US Sports Leagues Denied Split of Legal Actions in PASPA Damages Tussle

US Sports Leagues Denied Split of Legal Actions in PASPA Damages Tussle

Five US sports leagues who lost the PASPA sports-betting legal battle have also had their request to split a damages claim from the case turned down.

Five prominent United States-based organizations have failed in their collective attempt to have a multimillion-dollar claim for damages bifurcated (split away from) other ongoing post-ruling matters in the wake of last month’s US Supreme Court PASPA (Professional and Amateur Sports Protection Act) ruling.

That ruling, which nullified PASPA and opened the US for sports betting on a state-by-state basis, went in favor of the State of New Jersey and the New Jersey Thoroughbred Horsemen’s Association (NJTHA), parent company of New Jersey’s Monmouth Park Racetrack. The NJTHA filed a claim for damages in early June against the five sports associations – the National Football League (NFL), the National Basketball Association (NBA), Major League Baseball (MLB), the National Hockey League (NHL), and the National Collegiate Athletic Association (NCAA).

The NJTHA’s claim could exceed $150m (£113m) if granted, well in excess of a $3.4m (£2.6m) bond the leagues posted years ago when they filed a suit in an attempt to block New Jersey’s sports-legalization plans.

Court conference determined result

Following the NJTHA’s damages filing and a response motion from the leagues’ counsel seeking to split that claim away from other post-ruling matters, the two sides met on June 7 to discuss and formalize their opposing stances on the issue. The leagues’ counsel declared in a letter to the court that the NJTHA’s stance was “meritless, if not frivolous”, while a follow-up letter to the court from the NJTHA’s legal team declared the bifurcation attempt to be both a delaying tactic and an attempt for a retrial of certain aspects of the PASPA-overturning case.

As the NJTHA’s counsel wrote: “They want two (and perhaps more) bites at the apple.”

Both sides offered position statements within a document prepared prior to a June 20 hearing with US Magistrate Judge for the US District of New Jersey Lois Goodman, who also heard oral arguments before ruling on the bifurcation request.

Motion denial evident from post-conference filing

A formal denial of the leagues’ motion to split the damages claim apart from other case matters has yet to be published by Judge Goodman’s court, though the leagues’ loss is evident from the submission of a “Stipulation and [Proposed] Order by the leagues’ counsel.

That proposed order included the following key text, based on an agreement reached by both sides at the June 20 conference:

WHEREAS, at a June 20, 2018, conference with the Honorable Lois H. Goodman, Plaintiffs and NJTHA agreed to the following;

IT IS this ____ day of ______, 2018, ORDERED THAT:

A. The Court’s consideration of the merits of the Motion shall, at this time, be limited to the following issues:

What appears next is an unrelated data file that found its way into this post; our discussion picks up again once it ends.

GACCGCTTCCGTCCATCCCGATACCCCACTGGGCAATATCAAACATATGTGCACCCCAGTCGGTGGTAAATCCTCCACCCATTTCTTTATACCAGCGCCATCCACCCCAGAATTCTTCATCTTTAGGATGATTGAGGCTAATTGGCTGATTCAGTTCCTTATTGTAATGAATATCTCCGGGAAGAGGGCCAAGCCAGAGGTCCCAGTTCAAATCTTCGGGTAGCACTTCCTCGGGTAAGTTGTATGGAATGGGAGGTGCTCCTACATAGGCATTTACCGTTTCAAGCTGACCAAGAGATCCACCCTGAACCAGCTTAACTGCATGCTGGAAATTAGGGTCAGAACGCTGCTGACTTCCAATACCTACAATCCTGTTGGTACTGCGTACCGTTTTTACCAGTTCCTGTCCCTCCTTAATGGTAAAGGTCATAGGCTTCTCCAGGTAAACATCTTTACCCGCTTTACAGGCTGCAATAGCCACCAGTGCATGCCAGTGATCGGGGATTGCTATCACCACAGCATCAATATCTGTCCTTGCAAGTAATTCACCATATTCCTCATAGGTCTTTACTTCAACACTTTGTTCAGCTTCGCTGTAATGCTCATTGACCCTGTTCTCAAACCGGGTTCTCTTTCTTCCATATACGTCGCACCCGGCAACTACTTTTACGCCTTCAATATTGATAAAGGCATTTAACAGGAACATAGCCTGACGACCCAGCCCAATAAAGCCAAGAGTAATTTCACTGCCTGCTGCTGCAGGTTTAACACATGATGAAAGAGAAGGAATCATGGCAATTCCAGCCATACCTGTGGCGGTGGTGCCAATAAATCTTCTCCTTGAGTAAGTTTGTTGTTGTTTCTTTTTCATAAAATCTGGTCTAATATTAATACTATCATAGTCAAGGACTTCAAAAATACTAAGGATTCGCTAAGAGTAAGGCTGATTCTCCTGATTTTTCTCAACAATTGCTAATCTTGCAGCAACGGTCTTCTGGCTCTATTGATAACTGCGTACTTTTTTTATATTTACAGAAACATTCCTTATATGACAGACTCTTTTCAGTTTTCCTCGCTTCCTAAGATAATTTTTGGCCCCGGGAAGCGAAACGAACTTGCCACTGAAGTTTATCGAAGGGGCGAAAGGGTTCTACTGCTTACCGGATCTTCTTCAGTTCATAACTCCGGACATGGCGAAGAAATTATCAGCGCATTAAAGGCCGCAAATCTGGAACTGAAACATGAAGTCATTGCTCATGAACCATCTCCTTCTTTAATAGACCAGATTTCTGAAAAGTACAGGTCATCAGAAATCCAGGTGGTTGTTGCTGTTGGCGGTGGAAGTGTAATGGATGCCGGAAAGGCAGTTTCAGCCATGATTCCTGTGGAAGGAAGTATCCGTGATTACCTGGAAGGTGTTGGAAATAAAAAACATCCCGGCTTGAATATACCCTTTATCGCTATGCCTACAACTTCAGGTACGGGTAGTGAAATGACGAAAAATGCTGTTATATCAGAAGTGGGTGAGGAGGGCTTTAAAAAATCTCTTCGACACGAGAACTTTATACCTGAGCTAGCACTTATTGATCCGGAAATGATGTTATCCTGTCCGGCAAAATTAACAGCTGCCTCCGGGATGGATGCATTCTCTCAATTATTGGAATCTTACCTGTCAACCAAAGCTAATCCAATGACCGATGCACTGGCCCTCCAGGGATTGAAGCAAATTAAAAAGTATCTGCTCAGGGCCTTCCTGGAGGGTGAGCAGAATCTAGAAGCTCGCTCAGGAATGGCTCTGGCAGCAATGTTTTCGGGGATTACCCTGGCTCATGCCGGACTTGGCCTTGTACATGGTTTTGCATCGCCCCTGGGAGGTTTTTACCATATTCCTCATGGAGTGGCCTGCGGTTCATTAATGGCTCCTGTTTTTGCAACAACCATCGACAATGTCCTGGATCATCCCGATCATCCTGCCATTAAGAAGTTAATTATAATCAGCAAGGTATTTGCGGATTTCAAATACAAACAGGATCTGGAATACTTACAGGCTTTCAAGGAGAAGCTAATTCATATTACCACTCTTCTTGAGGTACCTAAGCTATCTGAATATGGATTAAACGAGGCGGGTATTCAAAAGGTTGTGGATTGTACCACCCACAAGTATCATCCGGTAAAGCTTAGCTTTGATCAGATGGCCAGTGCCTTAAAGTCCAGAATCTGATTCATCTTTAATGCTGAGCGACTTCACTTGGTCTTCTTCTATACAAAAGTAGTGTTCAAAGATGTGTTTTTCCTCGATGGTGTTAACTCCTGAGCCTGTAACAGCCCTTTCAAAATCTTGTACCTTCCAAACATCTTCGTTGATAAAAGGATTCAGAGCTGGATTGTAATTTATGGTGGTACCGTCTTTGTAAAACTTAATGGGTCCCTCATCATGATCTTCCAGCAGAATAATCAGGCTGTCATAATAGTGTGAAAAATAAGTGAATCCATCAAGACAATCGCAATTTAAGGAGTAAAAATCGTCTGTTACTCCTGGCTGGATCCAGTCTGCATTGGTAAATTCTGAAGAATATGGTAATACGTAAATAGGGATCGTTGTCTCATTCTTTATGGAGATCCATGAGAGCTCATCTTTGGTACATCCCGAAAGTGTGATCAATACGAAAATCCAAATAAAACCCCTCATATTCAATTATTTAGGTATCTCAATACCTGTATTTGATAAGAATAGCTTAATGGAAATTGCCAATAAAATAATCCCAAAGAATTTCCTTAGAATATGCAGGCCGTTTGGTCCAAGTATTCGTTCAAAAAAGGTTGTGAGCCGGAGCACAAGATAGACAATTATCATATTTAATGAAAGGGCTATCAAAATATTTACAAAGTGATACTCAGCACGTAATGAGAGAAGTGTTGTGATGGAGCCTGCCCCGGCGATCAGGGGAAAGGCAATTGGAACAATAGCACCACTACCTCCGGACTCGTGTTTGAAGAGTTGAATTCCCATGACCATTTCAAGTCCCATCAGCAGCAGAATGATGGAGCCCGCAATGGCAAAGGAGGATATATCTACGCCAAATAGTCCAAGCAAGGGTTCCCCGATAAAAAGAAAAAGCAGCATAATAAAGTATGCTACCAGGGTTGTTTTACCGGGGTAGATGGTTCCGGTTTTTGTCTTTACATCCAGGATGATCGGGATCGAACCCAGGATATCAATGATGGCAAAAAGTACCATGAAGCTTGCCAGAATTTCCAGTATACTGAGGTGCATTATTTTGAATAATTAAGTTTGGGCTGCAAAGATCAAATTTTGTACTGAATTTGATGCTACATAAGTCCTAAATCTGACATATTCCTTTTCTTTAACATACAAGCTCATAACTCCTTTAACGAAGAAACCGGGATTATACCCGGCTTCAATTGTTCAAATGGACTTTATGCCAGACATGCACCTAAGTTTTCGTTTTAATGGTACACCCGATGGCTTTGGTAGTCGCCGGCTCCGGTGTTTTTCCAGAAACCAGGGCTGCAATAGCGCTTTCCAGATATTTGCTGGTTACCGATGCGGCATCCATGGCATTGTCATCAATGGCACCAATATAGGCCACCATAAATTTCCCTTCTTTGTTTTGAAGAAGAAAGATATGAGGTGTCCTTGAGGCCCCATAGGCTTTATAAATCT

(1) Whether, as a matter of law, NJTHA was “wrongfully enjoined” by the temporary restraining order entered by the Court on October 24, 2014 (the “TRO”);

(2) If the Court concludes that NJTHA was “wrongfully enjoined,” then whether, as a matter of law, NJTHA is entitled to recover the full amount of the $3.4 million bond that was issued as security for the TRO (plus interest sought by NJTHA); and 

(3) Whether NJTHA’s asserted right to damages in excess of the $3.4 million bond amount (plus interest sought by NJTHA) due to alleged “bad faith” on the part of Plaintiffs, including NJTHA’s claims for restitution and unjust enrichment, can and/or should be decided in favor of either party as a matter of law.

B. Plaintiffs shall file an opposition to the Motion addressing the foregoing issues by
no later than July 16, 2018.

C. NJTHA shall file its reply submission by no later than August 13, 2018. …

Additional points in the proposed order deal with ongoing discovery matters, but the second (B) and third (C) points define the leagues’ loss in the bifurcation attempt. That the “plaintiffs” (the leagues) should file an “opposition” to the motion for damages while the other side (NJTHA) receives an opportunity to reply frames the unpublished result that the leagues’ bifurcation attempt has failed. The first point (A) defines that Judge Goodman will limit legal arguments in the damages dispute to some of the most salient legal points, but that the question over the damage claim’s validity will not be split away from the rest of the PASPA case.

Another discovery battle looms

If the NJTHA continues to prevail and Judge Goodman finds that any part of the claims for damages is valid, then another lengthy discovery battle lies ahead. The leagues have already signaled their reticence to turn over documents related to the earlier “Christie I” case, New Jersey’s first failed attempt to overturn PASPA.

The leagues’ counsel has also made return discovery demands regarding Monmouth Park’s damage estimates, and have submitted their own hoped-for discovery schedule that would push any decision in the matter well into 2019.

From the joint letter prepared before the June 20 court conference, the leagues’ counsel offered this if the bifurcation request was denied:

  • Fact discovery to be completed six months following the bifurcation order;
  • Expert discovery to be completed two months after fact discovery ends;
  • Plaintiffs’ opposition to NJTHA’s bond motion to be submitted 30 days after the close of all discovery; and
  • NJTHA’s reply papers to be submitted fourteen days later.

The NJTHA, in return, has agreed to the general timeframe but pleads the court to rule on the disputed issues and set the discovery clock in motion as soon as possible.

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